the cure for no disease
by Douglas Messerli
Felix Lützkendorf and Hans Giese (screenplay and advisors), Viet Harlan (director) Anders als du und ich (§175) (Different from You and Me) a.k.a Bewildered Youth / 1957
The 1957 German film Anders als du und ich (§175) (Different from You and Me) is one of the most fascinating, irritating, frustrating, pernicious, absurd films about LGBTQ life released in the 20th Century. Directed by Veit Harlan, the protégé of Joseph Goebbels and director of the classic anti-Semitic propaganda film Jud Süß (1940), Harlen evidently sought to rehabilitate himself in the public eye by not only taking on a controversial topic, highly taboo in post-War II Germany, in presenting a mother and her husband who heroically attempt to save their son from homosexuality, but to embrace the moral challenge of speaking out against the German law, §181, of procuring—in this case committed by a mother through her encouragement a 20-year old live-in maid to sexually engage their 17-year old son and thus cure him of his homosexual tendencies.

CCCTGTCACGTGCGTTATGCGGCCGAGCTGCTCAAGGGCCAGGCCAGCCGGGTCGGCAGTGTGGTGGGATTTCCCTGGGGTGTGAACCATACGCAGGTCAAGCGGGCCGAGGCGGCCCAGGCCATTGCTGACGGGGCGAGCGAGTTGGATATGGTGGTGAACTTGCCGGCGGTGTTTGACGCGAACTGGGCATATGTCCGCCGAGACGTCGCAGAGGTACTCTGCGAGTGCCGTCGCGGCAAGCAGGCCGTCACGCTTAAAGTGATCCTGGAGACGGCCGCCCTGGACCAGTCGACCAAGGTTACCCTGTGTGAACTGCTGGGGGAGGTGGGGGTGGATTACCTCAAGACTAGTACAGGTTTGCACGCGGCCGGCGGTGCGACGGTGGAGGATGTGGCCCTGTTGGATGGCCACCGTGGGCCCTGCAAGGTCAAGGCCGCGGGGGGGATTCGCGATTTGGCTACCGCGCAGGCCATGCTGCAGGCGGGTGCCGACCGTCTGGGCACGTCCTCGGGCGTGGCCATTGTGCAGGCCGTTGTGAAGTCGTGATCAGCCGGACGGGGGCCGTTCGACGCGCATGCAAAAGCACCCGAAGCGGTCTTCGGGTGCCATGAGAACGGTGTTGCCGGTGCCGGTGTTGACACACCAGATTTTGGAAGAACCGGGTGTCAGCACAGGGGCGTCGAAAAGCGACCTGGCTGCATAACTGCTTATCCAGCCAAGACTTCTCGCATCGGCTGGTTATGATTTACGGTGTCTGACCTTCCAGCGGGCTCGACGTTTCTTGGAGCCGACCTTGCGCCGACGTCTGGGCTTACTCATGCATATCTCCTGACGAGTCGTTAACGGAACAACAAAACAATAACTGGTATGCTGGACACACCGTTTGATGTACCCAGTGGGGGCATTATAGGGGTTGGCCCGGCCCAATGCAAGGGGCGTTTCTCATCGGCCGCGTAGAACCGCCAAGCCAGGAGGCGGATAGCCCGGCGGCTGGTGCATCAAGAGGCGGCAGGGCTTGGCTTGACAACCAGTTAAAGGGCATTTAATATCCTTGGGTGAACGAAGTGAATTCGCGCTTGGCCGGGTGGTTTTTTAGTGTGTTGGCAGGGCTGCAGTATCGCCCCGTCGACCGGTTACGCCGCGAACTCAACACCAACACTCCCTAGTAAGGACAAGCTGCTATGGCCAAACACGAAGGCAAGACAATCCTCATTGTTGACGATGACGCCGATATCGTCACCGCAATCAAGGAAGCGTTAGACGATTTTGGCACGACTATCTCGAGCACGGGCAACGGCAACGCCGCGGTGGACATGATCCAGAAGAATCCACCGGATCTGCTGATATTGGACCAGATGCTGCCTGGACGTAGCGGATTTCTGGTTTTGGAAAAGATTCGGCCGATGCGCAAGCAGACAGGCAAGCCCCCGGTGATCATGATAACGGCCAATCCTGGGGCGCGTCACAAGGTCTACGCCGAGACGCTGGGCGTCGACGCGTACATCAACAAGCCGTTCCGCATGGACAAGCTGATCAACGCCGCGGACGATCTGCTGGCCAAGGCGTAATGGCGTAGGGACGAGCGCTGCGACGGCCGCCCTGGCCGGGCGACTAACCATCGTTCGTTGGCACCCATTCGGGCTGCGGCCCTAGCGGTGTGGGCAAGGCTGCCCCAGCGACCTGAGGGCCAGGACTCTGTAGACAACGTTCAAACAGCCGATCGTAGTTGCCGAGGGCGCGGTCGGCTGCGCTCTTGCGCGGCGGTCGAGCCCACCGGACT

The ideas of and values of this this film are now recognized to be so utterly medically incorrect, morally corrupt, and basically confused—and now so woefully undated—that it is difficult to know where to begin in discussing the work. We might just allow that Harlen’s film was, if nothing else, brave in the way it openly treated, for the first time since the Weimar cinema of Magnus Hirschfeld, Richard Oswald, Carl Theodore Dreyer, and G. W. Pabst LGBTQ issues head on. But even that comparison points up just how open-minded the German Weimar Republic was in relationship to the Nazi rule and everything that followed until the late 1960s. The fact that even Harlen’s tame and obviously terrified approach to the subject was banned and censored simply reiterates how thoroughly Chancellor Konrad Adenauer’s Federal Republic of Germany were still trapped in many of the Nazi-created values and restrictions.